The question of Viking exploration of North America has fascinated both historians and the wider public for well over a century.
Today, it’s widely accepted that Vikings did make it to North America. There is considerable evidence that Scandinavian explorers and settlers travelled as far as L’Anse aux Meadows in Newfoundland sometime around 1000 AD, and it may have served as a base for exploration deeper into North America. An iron smithy and over 800 objects have been excavated from the site including bone, stone and bronze artefacts.
Less clear cut however is the question of whether Vikings ventured further inland. The tale of the Kensington runestone suggests it’s possible – although improbable – they made the 4,000 km journey to Minnesota, and the New England Viking coin suggests there may have been Vikings in Maine.
If true, just how did these Viking explorers make the 1,850 km journey from the northern tip of Newfoundland to Penobscot Bay in Maine? And how did a tenth century Norwegian coin end up in New England?
Did the Vikings land in Maine? Is the Viking coin found in Maine real or fake, and where is the Maine Penny today? Read on to find out about one of the most perplexing numismatic mysteries in American history.
What is the Maine Penny and where was it found?
The Maine Penny is a Viking coin found in Maine, the northeasternmost American state, which has a population of around 1.4 million people. It’s a Norwegian silver coin dating to the reign of Olaf Haraldsson, known as Olaf the Peaceful. He was the King of Norway from 1067 until his death in 1093.
This rare New England Viking coin was unearthed in 1957 by an amateur archaeologist called Guy Mellgren at what was known as the Goddard Site, a Native American archaeological site at Naskeag Point on Penobscot Bay in Brooklin, Maine. To date, no other Viking or Norse artefacts have been found there.
Initially, Mellgren believed he had a twelfth century English coin which raised the initial question of ‘how did an English coin from the twelfth century get to Maine’? It also prompted a follow-up – did the English discover America?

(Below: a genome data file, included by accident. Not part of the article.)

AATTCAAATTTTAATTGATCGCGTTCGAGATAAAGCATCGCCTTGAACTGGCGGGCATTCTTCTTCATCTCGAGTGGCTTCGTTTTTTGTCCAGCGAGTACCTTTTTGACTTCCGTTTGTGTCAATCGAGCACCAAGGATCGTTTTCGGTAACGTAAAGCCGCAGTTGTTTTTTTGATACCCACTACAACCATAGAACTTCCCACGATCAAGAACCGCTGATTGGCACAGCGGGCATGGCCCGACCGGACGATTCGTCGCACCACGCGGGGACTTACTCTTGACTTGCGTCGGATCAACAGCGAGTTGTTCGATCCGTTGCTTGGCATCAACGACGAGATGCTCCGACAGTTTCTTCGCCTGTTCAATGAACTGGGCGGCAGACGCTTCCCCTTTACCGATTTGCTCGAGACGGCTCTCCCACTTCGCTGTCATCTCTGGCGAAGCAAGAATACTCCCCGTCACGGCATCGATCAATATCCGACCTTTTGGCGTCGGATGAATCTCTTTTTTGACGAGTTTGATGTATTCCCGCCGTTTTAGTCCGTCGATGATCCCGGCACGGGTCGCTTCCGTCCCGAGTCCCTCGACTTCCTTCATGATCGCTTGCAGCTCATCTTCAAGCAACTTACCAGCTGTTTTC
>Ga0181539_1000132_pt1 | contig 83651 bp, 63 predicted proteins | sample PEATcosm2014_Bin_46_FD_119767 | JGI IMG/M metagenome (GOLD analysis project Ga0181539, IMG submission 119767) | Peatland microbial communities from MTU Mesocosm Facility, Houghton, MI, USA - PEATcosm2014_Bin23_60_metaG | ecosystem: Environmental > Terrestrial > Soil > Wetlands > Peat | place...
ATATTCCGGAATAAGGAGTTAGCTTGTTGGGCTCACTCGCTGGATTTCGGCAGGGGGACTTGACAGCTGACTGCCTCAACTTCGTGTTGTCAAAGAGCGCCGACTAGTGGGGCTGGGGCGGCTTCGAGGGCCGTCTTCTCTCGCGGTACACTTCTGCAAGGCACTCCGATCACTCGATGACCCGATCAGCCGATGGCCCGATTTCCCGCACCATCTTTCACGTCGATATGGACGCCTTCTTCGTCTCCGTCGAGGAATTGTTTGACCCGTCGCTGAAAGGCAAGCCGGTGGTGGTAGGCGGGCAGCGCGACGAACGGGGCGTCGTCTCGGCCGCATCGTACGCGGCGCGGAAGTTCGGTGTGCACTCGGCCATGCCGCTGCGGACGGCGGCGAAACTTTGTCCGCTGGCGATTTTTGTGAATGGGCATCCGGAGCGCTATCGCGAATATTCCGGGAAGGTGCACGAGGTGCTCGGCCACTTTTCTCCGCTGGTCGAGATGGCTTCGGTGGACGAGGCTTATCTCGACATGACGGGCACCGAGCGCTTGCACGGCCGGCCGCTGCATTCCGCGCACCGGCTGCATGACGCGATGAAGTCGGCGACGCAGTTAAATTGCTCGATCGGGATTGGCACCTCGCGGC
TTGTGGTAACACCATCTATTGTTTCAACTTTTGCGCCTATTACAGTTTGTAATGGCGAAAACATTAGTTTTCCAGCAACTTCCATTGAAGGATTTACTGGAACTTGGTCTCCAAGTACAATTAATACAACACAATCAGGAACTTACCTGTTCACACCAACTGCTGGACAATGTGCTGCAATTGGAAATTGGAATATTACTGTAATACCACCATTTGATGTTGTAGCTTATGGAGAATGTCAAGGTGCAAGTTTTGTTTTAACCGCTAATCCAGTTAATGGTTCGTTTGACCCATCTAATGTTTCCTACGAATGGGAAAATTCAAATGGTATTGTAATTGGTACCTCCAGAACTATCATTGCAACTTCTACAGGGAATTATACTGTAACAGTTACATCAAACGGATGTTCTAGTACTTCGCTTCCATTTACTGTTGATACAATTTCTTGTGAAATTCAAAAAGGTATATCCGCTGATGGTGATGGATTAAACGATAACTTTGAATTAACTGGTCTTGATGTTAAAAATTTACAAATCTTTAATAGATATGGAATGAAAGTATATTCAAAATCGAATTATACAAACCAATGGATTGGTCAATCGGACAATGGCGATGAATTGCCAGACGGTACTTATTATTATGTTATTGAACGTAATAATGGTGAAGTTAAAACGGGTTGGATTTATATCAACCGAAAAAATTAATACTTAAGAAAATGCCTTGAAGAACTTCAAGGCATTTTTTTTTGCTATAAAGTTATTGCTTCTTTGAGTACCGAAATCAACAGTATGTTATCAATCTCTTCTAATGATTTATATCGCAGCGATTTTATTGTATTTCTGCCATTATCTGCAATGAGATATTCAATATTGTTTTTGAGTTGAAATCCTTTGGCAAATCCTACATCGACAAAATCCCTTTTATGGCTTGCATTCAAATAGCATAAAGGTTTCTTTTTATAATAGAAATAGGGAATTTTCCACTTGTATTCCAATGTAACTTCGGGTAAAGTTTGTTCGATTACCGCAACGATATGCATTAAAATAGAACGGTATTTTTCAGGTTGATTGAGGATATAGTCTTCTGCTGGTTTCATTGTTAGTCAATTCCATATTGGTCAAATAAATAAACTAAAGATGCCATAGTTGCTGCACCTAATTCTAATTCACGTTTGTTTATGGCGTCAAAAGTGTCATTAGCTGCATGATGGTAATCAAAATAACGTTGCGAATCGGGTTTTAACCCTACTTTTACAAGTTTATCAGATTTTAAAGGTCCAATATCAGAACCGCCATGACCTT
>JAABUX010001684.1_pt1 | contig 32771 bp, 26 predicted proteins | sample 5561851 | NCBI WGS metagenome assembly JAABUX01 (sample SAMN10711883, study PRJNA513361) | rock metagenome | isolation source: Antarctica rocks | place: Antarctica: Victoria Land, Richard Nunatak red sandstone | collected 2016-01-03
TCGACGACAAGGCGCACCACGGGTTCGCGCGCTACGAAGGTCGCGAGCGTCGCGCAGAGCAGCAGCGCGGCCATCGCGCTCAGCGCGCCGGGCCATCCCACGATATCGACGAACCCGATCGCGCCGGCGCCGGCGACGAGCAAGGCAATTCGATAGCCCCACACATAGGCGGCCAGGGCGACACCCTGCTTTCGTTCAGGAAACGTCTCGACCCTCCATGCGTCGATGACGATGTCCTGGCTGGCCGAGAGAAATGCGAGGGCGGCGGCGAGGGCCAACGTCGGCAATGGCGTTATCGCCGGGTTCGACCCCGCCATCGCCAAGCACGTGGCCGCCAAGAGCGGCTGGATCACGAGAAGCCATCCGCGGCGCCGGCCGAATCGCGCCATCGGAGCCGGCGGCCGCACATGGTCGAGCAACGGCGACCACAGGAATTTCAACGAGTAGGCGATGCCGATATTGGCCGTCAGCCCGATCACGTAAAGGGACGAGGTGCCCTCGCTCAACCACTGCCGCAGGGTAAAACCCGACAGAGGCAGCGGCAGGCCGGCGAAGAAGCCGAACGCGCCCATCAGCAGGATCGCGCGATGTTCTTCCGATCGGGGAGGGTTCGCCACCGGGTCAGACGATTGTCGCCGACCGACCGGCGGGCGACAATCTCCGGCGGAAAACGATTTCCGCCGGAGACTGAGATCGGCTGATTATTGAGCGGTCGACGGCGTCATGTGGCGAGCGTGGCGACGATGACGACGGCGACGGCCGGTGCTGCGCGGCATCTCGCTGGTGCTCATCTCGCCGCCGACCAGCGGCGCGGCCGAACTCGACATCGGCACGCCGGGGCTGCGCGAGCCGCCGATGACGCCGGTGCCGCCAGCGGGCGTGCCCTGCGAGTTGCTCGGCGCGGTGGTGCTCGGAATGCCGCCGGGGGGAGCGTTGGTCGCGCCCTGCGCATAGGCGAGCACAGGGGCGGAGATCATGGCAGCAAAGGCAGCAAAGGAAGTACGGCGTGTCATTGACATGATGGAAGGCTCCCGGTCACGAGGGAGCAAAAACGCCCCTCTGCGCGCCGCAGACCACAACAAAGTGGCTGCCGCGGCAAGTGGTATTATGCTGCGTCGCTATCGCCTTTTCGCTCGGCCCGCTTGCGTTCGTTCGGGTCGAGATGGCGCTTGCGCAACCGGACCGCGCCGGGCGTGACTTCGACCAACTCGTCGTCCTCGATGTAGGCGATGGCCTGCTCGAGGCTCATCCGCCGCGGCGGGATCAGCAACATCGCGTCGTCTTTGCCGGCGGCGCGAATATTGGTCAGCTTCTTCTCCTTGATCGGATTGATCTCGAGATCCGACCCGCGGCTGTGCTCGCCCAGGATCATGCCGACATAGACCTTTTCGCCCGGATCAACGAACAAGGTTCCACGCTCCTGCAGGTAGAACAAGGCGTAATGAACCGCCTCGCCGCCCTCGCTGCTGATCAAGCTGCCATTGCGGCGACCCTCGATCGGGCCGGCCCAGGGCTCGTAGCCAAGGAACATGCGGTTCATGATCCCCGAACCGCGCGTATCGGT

It subsequently turned out that the coin – sometimes referred to as the Goddard Coin – was in fact of Norse origin, and 200 years older than Mellgren’s first guess. This of course begged further questions.
Is the Maine Penny real?
This is the first and most obvious question. Unlike the Kensington Runestone, which is shrouded in ambiguity, the authenticity of the Maine Penny isn’t in doubt.
Norwegian numismatist – or coin expert – Kolbjørn Skaare, a man with unimpeachable credentials, declared it to be genuine. He concluded it had been minted somewhere between 1065 and 1080 and was in use in the twelfth and thirteenth centuries.
The active years of the Goddard Site – 1180 to 1235 – are well within that period of circulation.
It’s also worth noting that the Maine Penny had a perforation suggesting it was used as a pendant, though that small area of the coin had since disintegrated.
Were there Vikings in Maine?
This is the next most obvious question – did the Vikings land in Maine? That’s harder to answer. It’s widely accepted that Vikings landed in Newfoundland around 1000 AD and the fact that the coin ended up where it did raises a number of possibilities.
One possible explanation could be that the Vikings travelled much further south than previously thought, although there is no evidence to back this up.
Another option is built upon the fact that the Goddard site may have been a bustling hub within a Native American trading network. It could be that the coin was traded in Newfoundland and brought all the way to Maine either by one person or passing through many hands on the long journey.
It’s also possible however that – for reasons unknown – Guy Mellgren could have planted the coin there to be ‘found’. Except that he paid no particular attention to it for the best part of two decades and he didn’t seek financial compensation or court publicity as a result of having it.
Similar coins were available on the open market in the late 1950s, so Mellgren could have bought it. Yet if he did, his motive is not immediately apparent. It’s also possible that Mellgren himself was deceived by someone else planting the coin, but again the question comes back as to ‘why’? What possible motive could there have been?
The fact that there hasn’t been a single Norse or Viking artefact found in Maine before or since suggests that the answer to the question ‘were there Vikings in Maine’ is ‘highly unlikely.’
However, the Maine Penny remains the only proven genuine pre-Columbian Norse artefact ever found in the United States.
Where is the Maine Penny today?
One of America’s most famous coins, the Maine Penny now sits in the Maine State Museum in the state capital, Augusta. So we know what the Maine Penny is but we remain in the dark about how it ended up in New England, while debate still continues as to whether it was a genuine find at all, or some kind of elaborate hoax.